Well, it didn’t hurt that it was a perfect sunny day as we approached the Castel Vecchio Bridge (or Ponte Scaligero del Vecchio Castello), listening to our guide tells us the history of the Della Scala family, who ruled the city for about 130 years during the 13th and 14th centuries. The most famous of these was Cangrande I.   Not only was he a great warrior, but also a patron of the arts.  He even protected Dante during his exile from Florence, and the great poet rewarded him with a shout-out in his masterpiece, The Divine Comedy.

Of course, Verona’s history is a lot older than that.  It’s not for nothing that it’s often called “Little Rome,” and now that I think about it, maybe that’s part of its subliminal appeal for me—it’s a smaller version of the city that I love the most.  Sort of.  I mean, you can see the similarities if you want to.  But without the chaos, noise, and kamikazes on Vespas, it’s really quite a different place.  There is the Arena, which one can’t help comparing to the Coliseum. However, coins found under the floor of Verona’s Arena suggest that it is actually older than its more famous big brother in Rome, probably built around 30 B.C.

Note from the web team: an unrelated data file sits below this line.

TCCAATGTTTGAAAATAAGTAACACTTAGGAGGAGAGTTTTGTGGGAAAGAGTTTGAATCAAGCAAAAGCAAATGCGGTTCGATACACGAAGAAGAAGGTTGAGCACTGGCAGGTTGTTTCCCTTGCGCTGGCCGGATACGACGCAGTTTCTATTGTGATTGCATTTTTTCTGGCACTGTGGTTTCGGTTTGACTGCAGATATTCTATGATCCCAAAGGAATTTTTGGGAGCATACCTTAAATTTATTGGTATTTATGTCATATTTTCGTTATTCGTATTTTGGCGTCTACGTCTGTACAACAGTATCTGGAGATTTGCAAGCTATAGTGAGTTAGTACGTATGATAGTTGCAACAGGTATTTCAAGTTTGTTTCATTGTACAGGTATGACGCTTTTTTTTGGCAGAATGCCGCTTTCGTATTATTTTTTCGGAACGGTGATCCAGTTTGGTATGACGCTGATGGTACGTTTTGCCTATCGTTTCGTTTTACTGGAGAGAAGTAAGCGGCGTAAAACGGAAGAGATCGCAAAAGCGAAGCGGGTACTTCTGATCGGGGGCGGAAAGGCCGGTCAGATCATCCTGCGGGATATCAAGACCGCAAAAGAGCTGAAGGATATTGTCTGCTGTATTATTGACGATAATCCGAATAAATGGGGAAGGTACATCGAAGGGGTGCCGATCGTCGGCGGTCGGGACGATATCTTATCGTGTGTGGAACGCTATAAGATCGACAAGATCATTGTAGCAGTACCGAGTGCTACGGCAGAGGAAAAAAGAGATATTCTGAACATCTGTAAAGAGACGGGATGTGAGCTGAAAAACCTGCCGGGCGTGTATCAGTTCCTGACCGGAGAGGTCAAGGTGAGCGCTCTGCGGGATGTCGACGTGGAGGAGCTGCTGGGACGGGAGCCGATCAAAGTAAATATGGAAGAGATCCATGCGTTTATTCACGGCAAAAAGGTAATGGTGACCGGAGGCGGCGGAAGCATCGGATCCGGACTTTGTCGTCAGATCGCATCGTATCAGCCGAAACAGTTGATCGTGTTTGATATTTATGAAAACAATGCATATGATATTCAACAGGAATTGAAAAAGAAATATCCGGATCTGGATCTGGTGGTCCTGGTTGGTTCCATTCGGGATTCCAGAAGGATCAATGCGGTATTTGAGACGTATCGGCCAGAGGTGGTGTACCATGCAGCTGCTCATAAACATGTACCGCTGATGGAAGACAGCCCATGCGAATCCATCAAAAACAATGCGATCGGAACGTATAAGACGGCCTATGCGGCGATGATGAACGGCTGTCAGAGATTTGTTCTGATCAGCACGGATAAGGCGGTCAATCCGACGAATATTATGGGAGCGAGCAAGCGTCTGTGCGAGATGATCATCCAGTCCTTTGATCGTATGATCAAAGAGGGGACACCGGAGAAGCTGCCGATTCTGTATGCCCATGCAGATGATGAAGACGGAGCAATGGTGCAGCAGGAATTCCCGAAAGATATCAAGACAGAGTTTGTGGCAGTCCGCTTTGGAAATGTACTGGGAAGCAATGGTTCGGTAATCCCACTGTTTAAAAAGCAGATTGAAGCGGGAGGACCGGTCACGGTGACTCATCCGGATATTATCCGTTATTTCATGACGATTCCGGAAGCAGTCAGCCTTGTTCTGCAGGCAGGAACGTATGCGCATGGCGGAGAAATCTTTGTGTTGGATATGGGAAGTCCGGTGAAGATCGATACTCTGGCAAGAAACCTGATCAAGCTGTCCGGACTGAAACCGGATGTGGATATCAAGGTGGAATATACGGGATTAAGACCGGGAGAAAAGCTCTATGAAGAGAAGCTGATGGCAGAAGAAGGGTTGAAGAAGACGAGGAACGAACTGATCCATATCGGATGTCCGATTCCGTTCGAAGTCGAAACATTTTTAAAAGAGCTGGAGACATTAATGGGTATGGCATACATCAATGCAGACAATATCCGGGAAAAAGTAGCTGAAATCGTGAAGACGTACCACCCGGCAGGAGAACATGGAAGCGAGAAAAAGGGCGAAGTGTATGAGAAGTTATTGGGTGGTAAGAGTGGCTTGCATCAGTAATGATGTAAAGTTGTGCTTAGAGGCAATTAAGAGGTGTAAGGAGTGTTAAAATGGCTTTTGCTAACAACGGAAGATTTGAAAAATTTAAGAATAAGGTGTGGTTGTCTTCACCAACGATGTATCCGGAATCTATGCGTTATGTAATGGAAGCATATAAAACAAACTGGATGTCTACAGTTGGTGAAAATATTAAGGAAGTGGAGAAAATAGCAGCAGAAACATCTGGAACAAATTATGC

verona city center

Romeo, O’ Romeo…

Yes…(sigh)…we made the obligatory stop at Juliette’s balcony.  I wasn’t too thrilled about it, since it’s little more than an invented photo opportunity.  Shakespeare’s play was complete fiction, of course—there never was a Juliette, and most scholars say that Shakespeare never even set foot in Italy.

And yet it was by far the most crowded place on our quick trip to Verona; a tourist trap in every sense of the word, because once you wedge you’re way into the tiny, packed courtyard for the mandatory picture, you have little hope to escape in less than 15-20 minutes, forcing you to browse the cheap souvenir shops directly next to the balcony.

I made the most of it, however, by posting a love note to my own Juliette(s) back home, which made for a much more personal photo.

Back to the Future

verona8Back at the hotel that first night, I was more than a little tired, not to mention soaked in wine and grappa.  The Star Trek party was still going strong at 1:00 a.m., but my room was like a hermetically sealed vacuum chamber, blocking out even the slightest sound.  What’s more, the bed that awaited me was the most comfortable mattress that I’ve ever had the privileged to lay my weary body upon.  More than a mattress, really, but a cosmic cloud, smelling of lavender fields and chamomile.  This is not by accident, as the hotel provides some sleep enhancement products, which help to ensure that their guests are well-rested for either an early morning business meeting, or in our case, another full day of high-speed tourism.

I drifted off to sleep, hearing the voice of William Shatner saying, “Space, the final frontier…”

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Rick
 

Living in the Caput Mundi and trying to decipher Italian culture for the English speaking world.